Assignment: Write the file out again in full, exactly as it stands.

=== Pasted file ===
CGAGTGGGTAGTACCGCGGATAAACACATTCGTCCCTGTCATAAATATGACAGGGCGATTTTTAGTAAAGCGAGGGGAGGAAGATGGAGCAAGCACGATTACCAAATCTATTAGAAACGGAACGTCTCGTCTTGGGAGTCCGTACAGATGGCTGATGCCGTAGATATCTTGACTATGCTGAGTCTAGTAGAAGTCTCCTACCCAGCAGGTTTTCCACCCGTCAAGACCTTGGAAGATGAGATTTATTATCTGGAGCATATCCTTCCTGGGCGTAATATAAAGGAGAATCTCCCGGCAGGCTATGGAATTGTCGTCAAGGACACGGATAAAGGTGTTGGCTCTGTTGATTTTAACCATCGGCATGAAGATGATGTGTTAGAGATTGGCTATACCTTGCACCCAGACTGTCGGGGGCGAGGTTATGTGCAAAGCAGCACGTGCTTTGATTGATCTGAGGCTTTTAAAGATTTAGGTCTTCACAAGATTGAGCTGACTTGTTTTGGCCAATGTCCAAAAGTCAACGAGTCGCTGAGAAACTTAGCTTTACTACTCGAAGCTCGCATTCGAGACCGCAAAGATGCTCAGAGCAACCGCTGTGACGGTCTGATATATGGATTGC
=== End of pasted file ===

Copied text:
CGAGTGGGTAGTACCGCGGATAAACACATTCGTCCCTGTCATAAATATGACAGGGCGATTTTTAGTAAAGCGAGGGGAGGAAGATGGAGCAAGCACGATTACCAAATCTATTAGAAACGGAACGTCTCGTCTTGGGAGTCCGTACAGATGGCTGATGCCGTAGATATCTTGACTATGCTGAGTCTAGTAGAAGTCTCCTACCCAGCAGGTTTTCCACCCGTCAAGACCTTGGAAGATGAGATTTATTATCTGGAGCATATCCTTCCTGGGCGTAATATAAAGGAGAATCTCCCGGCAGGCTATGGAATTGTCGTCAAGGACACGGATAAAGGTGTTGGCTCTGTTGATTTTAACCATCGGCATGAAGATGATGTGTTAGAGATTGGCTATACCTTGCACCCAGACTGTCGGGGGCGAGGTTATGTGCAAAGCAGCACGTGCTTTGATTGATCTGAGGCTTTTAAAGATTTAGGTCTTCACAAGATTGAGCTGACTTGTTTTGGCCAATGTCCAAAAGTCAACGAGTCGCTGAGAAACTTAGCTTTACTACTCGAAGCTCGCATTCGAGACCGCAAAGATGCTCAGAGCAACCGCTGTGACGGTCTGATATATGGATTGC